During his Nobel Prize banquet, Richard Feynman credited his imagination for continuously dumping him into unknown universes where “nature's pattern of beauty and true majesty [were] revealed.” He often found this “true majesty” in fractals — self-similar patterns often studied by Feynman and his fellow physicists. In nature, and at the farmers market, you can experience those ordered and swirling mathematical statements in several different types of fruits and vegetables — bitter melon, pineapples and leaf patterns in kale and chard. But the queen of natural fractal patterning is Romanesco broccoli.
If you have trouble getting your kids to eat their vegetables, Romensco to the rescue, though there may be more looking and picking than eating. They're a great intro to physics, and if you really want to send the kids down the science rabbit hole, tell them the number of spirals on the head of Romanesco broccoli is a Fibonacci number. Won't help them eat better, but they'll never look at their plate the same way again.
Science schmience, what's important is they're in season. Finley Farms out of Santa Ynez has a beautiful bumper crop sharing table space with piles of vibrantly purple cauliflower.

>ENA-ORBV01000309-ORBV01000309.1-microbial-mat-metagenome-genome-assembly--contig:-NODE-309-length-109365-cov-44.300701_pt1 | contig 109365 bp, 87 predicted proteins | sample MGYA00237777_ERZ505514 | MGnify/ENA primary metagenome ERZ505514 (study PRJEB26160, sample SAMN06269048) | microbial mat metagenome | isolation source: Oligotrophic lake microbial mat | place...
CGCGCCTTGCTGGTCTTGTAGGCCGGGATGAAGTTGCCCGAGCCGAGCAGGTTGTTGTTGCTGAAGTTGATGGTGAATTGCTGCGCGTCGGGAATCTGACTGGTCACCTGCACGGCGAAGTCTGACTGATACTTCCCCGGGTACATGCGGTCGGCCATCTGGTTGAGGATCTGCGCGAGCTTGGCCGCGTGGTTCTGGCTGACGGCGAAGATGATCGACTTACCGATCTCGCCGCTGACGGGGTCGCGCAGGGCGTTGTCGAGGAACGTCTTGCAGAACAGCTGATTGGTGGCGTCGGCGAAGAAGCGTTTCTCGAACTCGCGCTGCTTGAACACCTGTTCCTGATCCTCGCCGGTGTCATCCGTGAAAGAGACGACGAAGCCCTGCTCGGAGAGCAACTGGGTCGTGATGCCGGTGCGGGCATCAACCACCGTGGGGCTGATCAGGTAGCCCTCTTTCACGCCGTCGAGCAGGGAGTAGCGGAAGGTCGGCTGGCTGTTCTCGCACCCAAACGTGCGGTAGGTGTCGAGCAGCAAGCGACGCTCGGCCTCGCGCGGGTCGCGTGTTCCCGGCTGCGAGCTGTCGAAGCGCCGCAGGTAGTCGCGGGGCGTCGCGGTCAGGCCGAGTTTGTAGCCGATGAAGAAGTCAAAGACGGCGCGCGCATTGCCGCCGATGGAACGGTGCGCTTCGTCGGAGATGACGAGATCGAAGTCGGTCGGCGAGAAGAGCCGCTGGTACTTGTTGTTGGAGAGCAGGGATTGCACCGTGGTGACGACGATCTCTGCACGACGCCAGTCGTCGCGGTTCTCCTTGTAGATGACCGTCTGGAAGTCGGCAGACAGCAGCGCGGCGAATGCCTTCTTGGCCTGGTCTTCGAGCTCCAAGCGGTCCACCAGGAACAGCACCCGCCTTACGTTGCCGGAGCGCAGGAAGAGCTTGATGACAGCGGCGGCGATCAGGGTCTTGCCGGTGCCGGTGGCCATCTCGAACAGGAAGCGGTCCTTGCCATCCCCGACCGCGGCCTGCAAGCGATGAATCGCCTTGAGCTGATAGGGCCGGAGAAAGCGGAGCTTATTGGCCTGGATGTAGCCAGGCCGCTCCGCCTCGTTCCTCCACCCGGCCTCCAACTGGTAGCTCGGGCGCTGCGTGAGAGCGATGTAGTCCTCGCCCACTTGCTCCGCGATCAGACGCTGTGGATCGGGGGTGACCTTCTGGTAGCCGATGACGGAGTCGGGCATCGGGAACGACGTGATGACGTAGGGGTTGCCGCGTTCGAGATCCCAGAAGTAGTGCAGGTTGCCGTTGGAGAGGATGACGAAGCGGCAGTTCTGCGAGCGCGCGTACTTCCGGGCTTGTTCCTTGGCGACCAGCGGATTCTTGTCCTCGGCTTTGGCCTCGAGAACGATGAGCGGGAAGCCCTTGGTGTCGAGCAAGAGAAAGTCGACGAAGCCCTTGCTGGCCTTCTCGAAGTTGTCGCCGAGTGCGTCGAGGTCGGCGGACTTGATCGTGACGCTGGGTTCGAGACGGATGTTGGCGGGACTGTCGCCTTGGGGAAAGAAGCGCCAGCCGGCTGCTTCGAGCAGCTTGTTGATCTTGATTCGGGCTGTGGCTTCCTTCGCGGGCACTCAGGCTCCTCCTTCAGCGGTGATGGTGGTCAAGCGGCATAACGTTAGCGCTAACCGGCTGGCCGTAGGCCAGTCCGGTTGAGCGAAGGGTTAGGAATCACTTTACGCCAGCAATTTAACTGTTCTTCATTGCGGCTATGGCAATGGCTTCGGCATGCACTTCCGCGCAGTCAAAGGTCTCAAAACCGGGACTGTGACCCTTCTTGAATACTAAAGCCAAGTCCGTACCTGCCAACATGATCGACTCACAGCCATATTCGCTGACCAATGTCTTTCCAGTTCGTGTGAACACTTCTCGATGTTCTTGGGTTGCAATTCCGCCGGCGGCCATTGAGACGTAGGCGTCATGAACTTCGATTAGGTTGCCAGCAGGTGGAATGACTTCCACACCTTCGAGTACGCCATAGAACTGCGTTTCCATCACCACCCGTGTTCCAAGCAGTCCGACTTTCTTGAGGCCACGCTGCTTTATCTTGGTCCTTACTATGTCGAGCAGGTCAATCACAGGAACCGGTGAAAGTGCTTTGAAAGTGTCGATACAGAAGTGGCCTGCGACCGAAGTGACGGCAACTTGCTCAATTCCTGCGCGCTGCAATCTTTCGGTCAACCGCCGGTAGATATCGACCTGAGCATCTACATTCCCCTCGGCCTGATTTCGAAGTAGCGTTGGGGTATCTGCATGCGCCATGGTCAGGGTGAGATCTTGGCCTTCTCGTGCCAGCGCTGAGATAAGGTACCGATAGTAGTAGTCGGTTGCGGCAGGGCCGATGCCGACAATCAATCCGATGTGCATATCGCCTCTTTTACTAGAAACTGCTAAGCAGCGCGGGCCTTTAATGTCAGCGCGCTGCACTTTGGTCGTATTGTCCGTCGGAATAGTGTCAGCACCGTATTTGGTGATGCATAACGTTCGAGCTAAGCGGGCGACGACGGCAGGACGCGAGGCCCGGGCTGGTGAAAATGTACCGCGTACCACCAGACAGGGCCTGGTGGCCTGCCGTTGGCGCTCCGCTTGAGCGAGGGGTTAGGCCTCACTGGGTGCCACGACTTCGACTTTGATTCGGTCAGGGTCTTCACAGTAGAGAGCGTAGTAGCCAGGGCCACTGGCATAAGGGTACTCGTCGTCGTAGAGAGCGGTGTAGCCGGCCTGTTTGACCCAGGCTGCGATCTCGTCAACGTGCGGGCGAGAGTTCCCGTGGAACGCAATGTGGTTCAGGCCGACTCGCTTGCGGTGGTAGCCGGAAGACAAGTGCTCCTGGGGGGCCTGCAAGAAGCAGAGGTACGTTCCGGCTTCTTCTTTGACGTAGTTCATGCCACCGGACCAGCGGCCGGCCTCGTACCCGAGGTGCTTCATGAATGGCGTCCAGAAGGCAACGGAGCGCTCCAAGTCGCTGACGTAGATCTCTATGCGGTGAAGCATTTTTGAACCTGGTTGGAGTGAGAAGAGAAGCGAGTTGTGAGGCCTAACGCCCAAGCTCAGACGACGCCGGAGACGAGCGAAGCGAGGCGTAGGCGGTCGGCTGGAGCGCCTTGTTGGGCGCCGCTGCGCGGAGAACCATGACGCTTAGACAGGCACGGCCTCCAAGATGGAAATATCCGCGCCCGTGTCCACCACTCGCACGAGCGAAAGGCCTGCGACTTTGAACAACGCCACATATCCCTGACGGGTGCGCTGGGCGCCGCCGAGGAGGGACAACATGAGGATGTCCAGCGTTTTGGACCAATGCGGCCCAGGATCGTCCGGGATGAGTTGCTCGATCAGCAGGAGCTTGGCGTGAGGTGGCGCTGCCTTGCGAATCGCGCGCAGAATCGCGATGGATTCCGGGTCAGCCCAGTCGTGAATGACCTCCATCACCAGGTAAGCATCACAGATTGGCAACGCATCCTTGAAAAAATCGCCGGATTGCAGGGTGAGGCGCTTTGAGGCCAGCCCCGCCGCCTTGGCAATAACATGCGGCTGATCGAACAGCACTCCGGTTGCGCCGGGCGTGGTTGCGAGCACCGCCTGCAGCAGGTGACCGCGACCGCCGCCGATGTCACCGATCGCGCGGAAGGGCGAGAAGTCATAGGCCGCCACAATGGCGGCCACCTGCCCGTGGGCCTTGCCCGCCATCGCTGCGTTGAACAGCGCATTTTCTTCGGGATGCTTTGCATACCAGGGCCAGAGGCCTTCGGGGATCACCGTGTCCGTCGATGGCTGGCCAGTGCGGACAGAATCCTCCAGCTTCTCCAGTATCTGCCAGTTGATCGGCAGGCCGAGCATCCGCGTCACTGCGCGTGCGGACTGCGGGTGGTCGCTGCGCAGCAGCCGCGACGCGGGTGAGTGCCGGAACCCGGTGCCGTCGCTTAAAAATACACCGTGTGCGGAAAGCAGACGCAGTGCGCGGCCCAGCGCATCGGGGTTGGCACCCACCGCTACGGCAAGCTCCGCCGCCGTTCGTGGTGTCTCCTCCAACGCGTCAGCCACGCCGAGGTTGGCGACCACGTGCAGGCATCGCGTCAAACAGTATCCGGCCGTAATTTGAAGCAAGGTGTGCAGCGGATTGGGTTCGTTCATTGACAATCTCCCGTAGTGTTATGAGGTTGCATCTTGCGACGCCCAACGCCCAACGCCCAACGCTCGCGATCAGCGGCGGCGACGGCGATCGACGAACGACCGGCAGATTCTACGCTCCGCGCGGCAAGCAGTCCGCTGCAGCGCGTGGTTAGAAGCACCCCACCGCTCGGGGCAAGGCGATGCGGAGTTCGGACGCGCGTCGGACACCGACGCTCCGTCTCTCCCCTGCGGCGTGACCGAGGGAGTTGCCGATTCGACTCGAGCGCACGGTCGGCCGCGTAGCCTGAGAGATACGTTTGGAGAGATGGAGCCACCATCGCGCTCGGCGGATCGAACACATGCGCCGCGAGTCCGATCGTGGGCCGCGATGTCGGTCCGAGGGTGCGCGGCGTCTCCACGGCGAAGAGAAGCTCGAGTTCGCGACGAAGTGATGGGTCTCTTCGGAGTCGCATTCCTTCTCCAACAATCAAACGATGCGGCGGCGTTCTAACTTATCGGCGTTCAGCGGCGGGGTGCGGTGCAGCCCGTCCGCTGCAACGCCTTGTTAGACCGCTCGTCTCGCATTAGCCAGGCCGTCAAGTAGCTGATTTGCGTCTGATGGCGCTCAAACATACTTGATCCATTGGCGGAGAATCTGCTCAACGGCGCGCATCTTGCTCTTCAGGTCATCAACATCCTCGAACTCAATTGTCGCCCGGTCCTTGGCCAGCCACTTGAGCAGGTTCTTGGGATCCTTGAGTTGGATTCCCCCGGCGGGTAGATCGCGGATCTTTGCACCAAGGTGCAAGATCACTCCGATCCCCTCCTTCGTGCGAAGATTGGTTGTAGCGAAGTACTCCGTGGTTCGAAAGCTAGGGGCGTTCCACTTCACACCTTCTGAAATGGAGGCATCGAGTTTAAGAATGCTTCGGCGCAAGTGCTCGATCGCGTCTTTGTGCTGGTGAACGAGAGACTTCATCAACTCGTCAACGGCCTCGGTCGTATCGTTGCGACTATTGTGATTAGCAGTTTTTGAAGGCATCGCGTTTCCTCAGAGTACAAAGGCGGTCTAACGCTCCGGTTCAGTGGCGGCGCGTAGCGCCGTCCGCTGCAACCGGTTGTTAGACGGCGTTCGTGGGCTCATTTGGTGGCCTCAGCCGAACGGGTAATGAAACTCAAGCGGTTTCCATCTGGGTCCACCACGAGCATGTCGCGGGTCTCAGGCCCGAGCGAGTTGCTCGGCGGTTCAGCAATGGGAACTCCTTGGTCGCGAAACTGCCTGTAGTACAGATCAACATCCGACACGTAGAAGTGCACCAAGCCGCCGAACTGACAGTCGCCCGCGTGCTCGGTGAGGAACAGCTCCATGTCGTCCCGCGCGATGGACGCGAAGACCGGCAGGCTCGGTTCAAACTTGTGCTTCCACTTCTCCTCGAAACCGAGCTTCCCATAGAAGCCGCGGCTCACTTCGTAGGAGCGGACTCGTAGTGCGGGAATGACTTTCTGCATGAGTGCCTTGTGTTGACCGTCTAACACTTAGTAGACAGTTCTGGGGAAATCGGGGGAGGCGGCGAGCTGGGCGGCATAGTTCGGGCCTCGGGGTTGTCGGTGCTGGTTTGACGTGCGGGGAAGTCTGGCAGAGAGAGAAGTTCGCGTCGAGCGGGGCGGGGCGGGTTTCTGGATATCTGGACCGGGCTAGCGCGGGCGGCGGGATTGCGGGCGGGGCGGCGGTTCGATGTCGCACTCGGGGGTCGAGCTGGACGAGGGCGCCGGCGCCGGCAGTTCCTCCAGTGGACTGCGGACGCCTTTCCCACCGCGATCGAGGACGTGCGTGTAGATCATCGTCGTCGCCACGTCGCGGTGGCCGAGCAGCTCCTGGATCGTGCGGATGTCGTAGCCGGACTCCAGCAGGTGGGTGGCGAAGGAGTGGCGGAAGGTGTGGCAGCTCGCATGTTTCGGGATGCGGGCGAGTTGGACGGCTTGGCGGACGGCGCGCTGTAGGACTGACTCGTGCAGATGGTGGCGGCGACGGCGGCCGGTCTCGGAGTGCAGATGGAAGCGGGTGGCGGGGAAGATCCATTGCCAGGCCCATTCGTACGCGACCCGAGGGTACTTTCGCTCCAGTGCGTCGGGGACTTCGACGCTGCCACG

Romanesco, also known as Roman cauliflower or the more quaint Broccoflower, is a cool-weather crop that shares genes with kale, Brussels sprouts, kohlrabi and, yes, broccoli. Those tightly wrapped spiral heads are actually flower buds, but they'll stay tight until warmer weather hits, so you'll be able to find them into early spring.
Bucking conventional wisdom in farming, frosty nights are actually a great thing for Brassicas like Romanesco. Frosts trigger water movement from the plant above ground into the roots, lowering the water concentration above and raising the sugar. This past week has been perfectly frosty up throughout Southern California farmland and our local market vendors usually pick only a day or two before market. They'll be picking fast, too. Frosts also attract local deer in search of sweet winter forage. Venison, anyone?
Several farmers are carrying Romanesco this season, which is an improvement from last year's warm winter (see Watermelon Radish). Finley carries large to medium-sized heads while others, like Weiser Family Farms, often harvest them when they reach about a fist size.
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